Chronic ulceration following surgical excision of a Morton’s neuroma due to an underlying arteriovenous malformation of the foot

by H Emmerson MBBS1, T Howard BMBS2*, M Wilkinson FRCS (Ortho)3, RS Ahluwalia FRCS (Tr & Orth)4

The Foot and Ankle Online Journal 12 (3): 4

An arteriovenous malformation (AVM) of the foot is a rarely encountered clinical pathology.  Arteriovenous malformations are most commonly found in the brain and lungs, and when found in the lower limbs, are usually in the pelvis or thigh and not the foot or ankle.  We describe a rare malformation that complicated surgical removal of a Morton’s neuroma, with chronic ulceration and failed wound healing. Successful treatment with conservative measures ensured full recovery. We believe all health care professionals should be aware of this pathology and consider it as a cause of delayed healing.

Keywords: arteriovenous malformation, foot, chronic ulceration, delayed wound healing

ISSN 1941-6806
doi: 10.3827/faoj.2018.1203.0004

1 – Trauma & Orthopaedics, King’s College Hospital, London
2 – Foundation Doctor, Trauma & Orthopaedics, King’s College Hospital, London
3 – Trauma & Orthopaedics, King’s College Hospital, London
4 – Consultant Surgeon, Trauma & Orthopaedic, King’s College Hospital, London
* – Corresponding author:

We present the case of a 38-year-old bus driver who presented with a non-healing ulcer of the left foot following the removal of a Morton’s neuroma 10 months prior at a community allied medical institution unrelated to ours. Initially, he presented in the community with ongoing focal pain in the 2nd and 3rd metatarsophalangeal joint web-space and was treated conservatively. With no resolution in pain and a slow growing mass on the dorsum of his left foot, an ultrasound scan was undertaken which confirmed a 10mm neuroma in the second web space. Two injections of steroid/local anaesthesia provided temporary relief but were subsequently followed by surgical removal of the neuroma. The wound never healed with constant ooze and further surgical debridement was undertaken in the community, accompanied by multiple courses of oral antibiotics. He had been unable to work since the neuroma removal and at 10 months post-removal he was referred for review at our institution.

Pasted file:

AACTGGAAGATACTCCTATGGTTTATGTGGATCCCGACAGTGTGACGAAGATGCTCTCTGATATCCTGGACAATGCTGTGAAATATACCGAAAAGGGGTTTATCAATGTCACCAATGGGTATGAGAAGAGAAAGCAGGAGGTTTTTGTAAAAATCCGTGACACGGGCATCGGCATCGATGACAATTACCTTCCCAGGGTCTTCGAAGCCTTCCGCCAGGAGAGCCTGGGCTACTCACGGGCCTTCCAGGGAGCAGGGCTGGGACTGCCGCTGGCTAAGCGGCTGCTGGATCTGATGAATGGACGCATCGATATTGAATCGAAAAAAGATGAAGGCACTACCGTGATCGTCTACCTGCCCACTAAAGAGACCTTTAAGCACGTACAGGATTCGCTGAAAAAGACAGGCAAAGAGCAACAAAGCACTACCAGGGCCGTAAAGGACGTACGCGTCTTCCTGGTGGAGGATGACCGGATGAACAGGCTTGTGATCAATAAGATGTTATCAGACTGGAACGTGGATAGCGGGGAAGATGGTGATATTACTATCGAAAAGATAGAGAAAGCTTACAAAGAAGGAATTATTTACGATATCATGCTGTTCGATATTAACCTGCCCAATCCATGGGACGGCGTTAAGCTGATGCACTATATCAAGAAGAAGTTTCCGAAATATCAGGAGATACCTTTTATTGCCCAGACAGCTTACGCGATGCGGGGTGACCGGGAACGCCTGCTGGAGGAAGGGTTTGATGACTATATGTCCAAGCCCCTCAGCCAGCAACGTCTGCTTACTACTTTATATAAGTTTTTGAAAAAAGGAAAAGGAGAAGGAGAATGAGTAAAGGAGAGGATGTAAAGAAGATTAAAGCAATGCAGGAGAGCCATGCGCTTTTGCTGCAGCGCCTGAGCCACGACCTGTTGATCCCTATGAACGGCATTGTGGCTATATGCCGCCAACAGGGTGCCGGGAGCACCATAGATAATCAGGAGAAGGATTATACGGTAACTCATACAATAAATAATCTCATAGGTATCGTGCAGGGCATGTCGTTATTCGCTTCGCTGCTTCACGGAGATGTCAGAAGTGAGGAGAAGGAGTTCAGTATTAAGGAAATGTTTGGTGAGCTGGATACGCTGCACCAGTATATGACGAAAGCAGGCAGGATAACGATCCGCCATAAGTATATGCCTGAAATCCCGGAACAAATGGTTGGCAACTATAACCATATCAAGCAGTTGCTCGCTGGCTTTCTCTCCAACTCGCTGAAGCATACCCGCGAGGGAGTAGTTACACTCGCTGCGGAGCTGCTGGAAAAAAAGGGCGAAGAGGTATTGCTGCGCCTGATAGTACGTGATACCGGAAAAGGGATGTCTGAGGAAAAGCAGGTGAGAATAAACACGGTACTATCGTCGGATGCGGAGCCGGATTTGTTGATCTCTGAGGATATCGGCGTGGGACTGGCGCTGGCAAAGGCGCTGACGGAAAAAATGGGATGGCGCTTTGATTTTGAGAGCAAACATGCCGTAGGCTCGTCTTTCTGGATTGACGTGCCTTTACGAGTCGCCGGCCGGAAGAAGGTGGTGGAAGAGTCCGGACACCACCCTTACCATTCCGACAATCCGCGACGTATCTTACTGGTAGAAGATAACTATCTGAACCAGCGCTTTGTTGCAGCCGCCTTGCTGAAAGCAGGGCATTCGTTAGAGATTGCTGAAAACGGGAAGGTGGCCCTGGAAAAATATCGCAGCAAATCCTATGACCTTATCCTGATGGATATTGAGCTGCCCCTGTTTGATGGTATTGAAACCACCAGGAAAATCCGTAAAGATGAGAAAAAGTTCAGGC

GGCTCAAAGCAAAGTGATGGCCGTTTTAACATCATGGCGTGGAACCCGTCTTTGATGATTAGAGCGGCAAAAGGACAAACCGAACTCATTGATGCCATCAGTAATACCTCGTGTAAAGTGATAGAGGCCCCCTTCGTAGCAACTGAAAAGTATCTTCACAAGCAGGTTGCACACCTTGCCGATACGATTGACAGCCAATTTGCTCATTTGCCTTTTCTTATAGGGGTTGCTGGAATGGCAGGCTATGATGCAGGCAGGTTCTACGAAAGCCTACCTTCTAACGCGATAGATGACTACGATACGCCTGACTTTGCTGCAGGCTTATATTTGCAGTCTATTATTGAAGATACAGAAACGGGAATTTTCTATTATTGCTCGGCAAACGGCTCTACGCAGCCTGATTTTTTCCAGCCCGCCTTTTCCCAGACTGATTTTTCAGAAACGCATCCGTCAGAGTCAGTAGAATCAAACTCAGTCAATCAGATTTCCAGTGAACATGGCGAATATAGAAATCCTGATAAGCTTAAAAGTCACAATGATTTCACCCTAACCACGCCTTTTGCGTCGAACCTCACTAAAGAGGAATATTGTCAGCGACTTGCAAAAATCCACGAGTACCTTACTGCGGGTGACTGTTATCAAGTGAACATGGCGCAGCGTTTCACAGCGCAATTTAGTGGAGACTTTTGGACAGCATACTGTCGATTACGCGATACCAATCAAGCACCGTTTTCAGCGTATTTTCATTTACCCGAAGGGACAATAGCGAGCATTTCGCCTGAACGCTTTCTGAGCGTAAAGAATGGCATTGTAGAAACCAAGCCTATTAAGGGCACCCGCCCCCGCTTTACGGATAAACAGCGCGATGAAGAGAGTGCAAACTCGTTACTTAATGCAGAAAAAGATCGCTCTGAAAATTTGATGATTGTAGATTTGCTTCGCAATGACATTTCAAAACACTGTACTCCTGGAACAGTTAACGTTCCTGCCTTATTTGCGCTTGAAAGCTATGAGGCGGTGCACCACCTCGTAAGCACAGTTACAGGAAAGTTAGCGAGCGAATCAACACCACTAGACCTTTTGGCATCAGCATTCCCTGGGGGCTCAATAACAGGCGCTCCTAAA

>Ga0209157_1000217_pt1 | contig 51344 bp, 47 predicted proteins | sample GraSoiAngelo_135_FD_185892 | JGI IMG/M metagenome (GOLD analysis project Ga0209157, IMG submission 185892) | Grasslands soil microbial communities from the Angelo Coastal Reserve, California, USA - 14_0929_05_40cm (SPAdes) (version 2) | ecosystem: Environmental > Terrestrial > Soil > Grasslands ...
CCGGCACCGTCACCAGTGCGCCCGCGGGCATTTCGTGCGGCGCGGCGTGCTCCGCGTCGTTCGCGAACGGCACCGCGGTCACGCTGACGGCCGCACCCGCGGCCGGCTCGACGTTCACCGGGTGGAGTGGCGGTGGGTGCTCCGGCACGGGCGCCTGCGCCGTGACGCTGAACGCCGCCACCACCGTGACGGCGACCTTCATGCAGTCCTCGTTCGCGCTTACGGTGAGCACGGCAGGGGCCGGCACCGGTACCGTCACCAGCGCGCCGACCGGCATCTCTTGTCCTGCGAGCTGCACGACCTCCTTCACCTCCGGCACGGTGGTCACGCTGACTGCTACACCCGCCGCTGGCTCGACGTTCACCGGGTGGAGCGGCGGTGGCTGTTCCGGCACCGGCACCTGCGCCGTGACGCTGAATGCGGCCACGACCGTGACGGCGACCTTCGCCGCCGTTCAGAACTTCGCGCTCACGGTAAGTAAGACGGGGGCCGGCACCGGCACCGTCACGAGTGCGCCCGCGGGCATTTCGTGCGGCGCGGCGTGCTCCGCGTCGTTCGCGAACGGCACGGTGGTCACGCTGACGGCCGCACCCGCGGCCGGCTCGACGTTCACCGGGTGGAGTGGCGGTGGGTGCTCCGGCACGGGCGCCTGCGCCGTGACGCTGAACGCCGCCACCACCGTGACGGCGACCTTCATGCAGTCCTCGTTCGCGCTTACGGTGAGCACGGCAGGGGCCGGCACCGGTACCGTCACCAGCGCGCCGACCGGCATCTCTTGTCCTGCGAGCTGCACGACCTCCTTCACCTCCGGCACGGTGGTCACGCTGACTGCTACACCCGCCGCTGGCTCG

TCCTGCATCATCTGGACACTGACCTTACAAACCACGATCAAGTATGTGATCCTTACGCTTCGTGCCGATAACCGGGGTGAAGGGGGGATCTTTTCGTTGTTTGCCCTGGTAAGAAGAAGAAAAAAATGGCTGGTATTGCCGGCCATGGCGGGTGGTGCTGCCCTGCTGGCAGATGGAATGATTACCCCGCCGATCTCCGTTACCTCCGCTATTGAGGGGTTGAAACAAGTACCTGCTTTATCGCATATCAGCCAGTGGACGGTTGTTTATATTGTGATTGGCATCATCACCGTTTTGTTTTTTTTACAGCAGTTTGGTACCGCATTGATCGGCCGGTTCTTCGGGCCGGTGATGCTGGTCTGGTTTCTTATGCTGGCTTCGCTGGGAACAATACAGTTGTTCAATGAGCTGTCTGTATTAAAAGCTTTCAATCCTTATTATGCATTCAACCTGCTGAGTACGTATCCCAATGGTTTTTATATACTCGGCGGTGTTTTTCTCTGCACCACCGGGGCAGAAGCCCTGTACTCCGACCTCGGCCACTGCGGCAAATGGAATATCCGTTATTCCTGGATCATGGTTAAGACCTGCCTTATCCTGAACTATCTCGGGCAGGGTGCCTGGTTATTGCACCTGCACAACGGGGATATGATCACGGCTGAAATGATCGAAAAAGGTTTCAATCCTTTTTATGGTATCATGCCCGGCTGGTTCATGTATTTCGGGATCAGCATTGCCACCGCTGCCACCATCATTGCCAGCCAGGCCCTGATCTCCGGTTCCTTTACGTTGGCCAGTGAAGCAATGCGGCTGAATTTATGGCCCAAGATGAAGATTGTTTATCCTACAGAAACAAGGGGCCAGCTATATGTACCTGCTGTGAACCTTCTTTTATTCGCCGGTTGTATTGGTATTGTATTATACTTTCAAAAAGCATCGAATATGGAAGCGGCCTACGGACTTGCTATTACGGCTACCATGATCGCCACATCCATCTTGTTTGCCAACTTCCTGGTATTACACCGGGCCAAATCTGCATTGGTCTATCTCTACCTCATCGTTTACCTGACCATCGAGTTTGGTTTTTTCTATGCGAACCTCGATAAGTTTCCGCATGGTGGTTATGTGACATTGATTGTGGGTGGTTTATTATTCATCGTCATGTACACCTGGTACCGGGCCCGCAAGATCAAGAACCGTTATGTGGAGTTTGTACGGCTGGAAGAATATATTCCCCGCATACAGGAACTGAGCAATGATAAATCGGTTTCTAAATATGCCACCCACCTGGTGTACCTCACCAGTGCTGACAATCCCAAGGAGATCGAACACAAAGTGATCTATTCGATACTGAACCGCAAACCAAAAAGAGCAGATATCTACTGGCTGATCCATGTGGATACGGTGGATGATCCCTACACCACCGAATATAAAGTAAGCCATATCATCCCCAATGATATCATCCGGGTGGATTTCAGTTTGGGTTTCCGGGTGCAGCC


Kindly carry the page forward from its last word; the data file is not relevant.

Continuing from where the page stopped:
He now revealed that he had had a right hip replacement at age 34 for traumatic osteoarthritis, and left testicular vein embolisation for varicocele. Physical examination of the left foot revealed a bleeding 0.5×0.5cm ulcer on the dorsum between the 2nd and 3rd web spaces (Figure 1). A dusky, pulsatile mass of 3cmx3cm was noted underlying the ulcer with surrounding hemosiderin deposition and a palpable thrill was present.  Neurovascular and musculoskeletal examination were unremarkable and there were no abnormalities to the right foot.

Figure 1 Photographs of skin appearances of the left foot 1 week after presentation. Dorsum – visible features are a healing ulcer between the 2nd and 3rd digits, hemosiderin deposition and engorged veins. Sole – ulceration and a dusky swelling are evident.

Figure 2 CT angiogram of lower limbs demonstrating distended veins throughout the left lower limb with a leash of abnormal vessels from the knee to the foot.

Figure 3 T1-weighted MR sagittal image of the left foot demonstrating the nidus of the AVM with an engorged draining vein.

A Doppler scan was performed which detected fully patent arteries throughout the left limb with triphasic flow with a prolonged diastolic component, suggestive of hyperaemia. A computed tomography (CT) with contrast and magnetic resonance angiogram (MRA) confirmed a low flow vascular malformation (Figures 2-4).  These images revealed an enhancing soft tissue mass lesion with feeding vessels overlying the left second and third metatarsals, extending into the plantar soft tissues and a leash of abnormal vessels from the knee (Figure 2).